"Diverse panelists raise tough agenda for younger generations "

By Clover Birdsell, Staff Reporter

Today, society expects college students to attend class, do homework and make future plans. The years after college will call upon us all to take ultimate responsibility for the future.

Three ground-breaking speakers attended a panel held by the Diversity Committee and the Student Life & Leadership office on March 24.

Each speaker made a 15-minute dissertation on the role of American revolutionaries in the 21st century.

Black Panther Party: Charlotte O'Neal, program director, United African Alliance Community Center, is a long-time civil rights activist whose husband, Pete, founded the Kansas City chapter of the Black Panther Party. "It's not just about Kansas City anymore and making sure that the poor ofKansas City are educated about their rights ... The world is small now," said O'Neal. She also stressed building a global community. "Our youth have gotten so far apart that they feel fear of each other," said,O'Neal. She said today's youth must communicate about the breakdown of community and good will before it is too late. O'Neal said families are being torn apart and we must work to make them stronger. She also spoke of her efforts in the '60s, working together for a common good. "We [all races] built coalitions together, we worked together, and it was so effective that the government was fearful and began to wipe us out," said O'Neal. "In unity there is strength. You can change things if you are unified."

"Black Fire: The Making of an American Revolutionary": Nelson Peery, author, "Black Fire: The Making of an American Revolutionary," spoke of what he called "a new kind of structured poverty." "Now, not only do you lose your job, the job disappears and you never go back to work again," he said. Peery said over one-third of the work force is permanently unemployed due to robotic production. "We are seeing the breakdown of an economic class," he said. Peery said there is a growing separation between the "haves" and the "have-nots." "Middle class is becoming a thing of the past ... America is in trouble.There is unacceptable distribution of wealth and poverty developing," he said. Peery called for political revolution. "A critical problem will come that will have to be solved between the classes. And then the classes must decide what kind of America will come out of the revolution," said Peery. "America has reached a fork in the road. The decision will be made by your generation." American Indian Movement Vernon Bellecourt, political activist, American Indian Movement (AIM), shared the struggle of the American Indian and his desire for change as AIM continues its progressive struggle against racial ruin. "Our struggle is treaty rights, land rights, water rights, spiritual, cultural, social and economic rights," said Bellecourt. "We are [now] experiencing rebirth of the dignity of a people." He warned of the media's tendency to skew political controversy in favor of more stable issues in order to minimize the importance of the conflict. Bellecourt said, "Revolutionaries don't make revolutions; they recognize the problem, then do what they can to fix it." Students attending the panel had positive responses to the speakers."Fear is a big thing today," said Justin Adrian, ambassador, Student Activities. "We need to let loose and treat everyone nicely. If we don't, the world will be worse off."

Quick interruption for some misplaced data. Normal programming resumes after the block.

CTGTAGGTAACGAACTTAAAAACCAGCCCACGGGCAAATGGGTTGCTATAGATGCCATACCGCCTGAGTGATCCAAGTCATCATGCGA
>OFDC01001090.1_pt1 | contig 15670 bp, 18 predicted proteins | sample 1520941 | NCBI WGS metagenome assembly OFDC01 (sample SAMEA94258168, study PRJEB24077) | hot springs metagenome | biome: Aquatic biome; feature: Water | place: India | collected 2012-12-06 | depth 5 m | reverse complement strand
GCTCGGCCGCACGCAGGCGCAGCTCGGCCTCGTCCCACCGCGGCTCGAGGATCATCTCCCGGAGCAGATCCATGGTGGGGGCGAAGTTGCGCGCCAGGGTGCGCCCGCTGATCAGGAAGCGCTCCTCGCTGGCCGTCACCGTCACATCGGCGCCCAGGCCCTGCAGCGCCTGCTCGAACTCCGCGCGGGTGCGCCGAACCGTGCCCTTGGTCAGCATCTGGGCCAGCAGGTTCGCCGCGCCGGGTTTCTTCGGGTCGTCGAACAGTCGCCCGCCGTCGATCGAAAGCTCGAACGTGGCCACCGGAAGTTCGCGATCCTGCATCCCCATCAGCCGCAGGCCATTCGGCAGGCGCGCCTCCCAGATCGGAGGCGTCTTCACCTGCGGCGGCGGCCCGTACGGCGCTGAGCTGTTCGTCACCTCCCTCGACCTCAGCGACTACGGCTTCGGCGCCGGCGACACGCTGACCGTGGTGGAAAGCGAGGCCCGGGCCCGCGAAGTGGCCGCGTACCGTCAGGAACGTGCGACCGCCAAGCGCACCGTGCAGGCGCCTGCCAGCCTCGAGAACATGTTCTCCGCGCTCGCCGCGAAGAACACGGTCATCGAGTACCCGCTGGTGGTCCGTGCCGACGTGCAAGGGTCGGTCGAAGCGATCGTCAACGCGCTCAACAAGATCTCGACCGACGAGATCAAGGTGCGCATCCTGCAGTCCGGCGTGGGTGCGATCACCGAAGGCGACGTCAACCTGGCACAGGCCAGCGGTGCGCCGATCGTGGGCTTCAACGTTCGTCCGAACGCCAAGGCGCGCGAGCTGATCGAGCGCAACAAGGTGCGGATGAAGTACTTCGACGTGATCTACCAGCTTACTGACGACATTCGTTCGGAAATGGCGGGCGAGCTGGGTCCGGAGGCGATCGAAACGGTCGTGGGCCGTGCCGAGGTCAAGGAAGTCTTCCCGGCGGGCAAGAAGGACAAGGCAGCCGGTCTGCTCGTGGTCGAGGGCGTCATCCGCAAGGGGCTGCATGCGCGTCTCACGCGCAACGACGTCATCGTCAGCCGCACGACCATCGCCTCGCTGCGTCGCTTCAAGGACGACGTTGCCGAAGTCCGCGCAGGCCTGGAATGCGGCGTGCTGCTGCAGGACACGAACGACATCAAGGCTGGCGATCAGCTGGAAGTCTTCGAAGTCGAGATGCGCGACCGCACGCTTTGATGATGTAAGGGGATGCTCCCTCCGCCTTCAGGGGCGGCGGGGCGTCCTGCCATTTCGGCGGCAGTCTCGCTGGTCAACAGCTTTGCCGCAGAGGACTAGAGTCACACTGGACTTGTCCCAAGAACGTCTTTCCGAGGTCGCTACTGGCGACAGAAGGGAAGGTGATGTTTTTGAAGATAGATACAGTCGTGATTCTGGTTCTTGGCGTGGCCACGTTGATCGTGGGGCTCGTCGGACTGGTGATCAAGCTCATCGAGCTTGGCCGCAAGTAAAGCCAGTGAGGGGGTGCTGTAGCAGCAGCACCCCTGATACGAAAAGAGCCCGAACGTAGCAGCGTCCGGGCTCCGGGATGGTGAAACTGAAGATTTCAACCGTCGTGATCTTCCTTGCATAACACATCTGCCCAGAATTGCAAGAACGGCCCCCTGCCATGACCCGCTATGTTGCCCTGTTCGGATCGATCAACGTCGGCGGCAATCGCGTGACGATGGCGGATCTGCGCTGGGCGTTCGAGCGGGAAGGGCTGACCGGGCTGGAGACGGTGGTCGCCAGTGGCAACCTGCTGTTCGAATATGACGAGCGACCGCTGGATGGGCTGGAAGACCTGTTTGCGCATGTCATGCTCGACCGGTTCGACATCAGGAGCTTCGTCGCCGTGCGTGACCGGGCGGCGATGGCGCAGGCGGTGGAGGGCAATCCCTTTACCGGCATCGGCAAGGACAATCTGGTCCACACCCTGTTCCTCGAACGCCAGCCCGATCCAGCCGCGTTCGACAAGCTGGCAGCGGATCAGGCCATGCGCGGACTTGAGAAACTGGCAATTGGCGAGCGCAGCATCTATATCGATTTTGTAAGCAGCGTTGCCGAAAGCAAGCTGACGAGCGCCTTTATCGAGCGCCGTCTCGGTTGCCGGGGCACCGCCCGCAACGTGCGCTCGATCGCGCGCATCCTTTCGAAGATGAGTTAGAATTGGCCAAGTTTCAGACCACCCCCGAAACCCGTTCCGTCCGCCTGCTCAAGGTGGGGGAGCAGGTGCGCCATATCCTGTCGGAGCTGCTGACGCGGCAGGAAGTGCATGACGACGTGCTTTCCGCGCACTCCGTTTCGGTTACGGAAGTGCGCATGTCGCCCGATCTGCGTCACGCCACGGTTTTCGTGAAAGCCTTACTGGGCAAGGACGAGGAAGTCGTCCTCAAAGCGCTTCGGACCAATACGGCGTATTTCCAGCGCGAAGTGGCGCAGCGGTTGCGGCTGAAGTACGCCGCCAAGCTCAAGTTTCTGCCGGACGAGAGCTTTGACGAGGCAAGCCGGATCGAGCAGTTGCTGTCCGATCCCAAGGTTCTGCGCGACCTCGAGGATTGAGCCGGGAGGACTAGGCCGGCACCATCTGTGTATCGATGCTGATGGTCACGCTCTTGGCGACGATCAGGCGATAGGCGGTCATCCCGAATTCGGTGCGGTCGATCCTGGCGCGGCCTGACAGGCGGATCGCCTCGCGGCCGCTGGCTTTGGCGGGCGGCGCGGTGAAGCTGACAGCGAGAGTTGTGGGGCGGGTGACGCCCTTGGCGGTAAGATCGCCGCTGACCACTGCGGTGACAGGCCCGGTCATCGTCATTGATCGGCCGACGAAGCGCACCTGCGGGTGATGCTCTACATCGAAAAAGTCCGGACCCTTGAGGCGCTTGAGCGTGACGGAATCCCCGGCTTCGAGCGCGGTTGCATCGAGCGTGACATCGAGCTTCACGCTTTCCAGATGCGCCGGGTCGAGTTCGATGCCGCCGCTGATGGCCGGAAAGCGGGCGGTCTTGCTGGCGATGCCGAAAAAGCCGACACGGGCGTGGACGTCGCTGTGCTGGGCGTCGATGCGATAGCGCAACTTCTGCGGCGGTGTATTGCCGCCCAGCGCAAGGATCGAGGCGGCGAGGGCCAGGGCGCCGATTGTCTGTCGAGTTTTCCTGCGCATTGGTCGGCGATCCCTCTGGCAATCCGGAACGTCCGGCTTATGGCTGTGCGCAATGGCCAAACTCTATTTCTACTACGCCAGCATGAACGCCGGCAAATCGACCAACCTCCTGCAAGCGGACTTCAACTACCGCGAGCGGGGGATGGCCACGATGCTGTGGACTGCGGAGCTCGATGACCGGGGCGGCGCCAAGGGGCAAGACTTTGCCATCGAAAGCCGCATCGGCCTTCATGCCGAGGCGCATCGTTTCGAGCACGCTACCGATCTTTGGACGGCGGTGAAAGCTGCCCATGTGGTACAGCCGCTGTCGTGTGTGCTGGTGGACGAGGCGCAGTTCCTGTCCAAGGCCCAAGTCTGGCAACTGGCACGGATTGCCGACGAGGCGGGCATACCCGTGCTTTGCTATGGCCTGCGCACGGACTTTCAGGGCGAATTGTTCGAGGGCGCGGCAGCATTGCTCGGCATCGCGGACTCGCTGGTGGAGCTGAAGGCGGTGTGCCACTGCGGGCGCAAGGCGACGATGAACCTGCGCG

Students from Longview Community College, Lee's Summit, Mo., shared opinions. "Young people are afraid to stand up for themselves," said Timothy Nasti, 23, Lee's Summit, Mo. "Try and reach out to people, especially young people. It's a sad fact that people that have ideas like these are a minority."

Carmaletta Williams, professor, English; Danny Alexander, professor, English; and James Leiker, assistant professor, History, arranged the panel to broaden the political scope. Williams said, "There has to be something to develop change ... They are talking about what they are still doing, very active trying to get change to occur."

Alexander said, "They confronted issues from perspectives people may not be comfortable talking about in our politically narrow environment. We need to be able to talk about more radical ideas."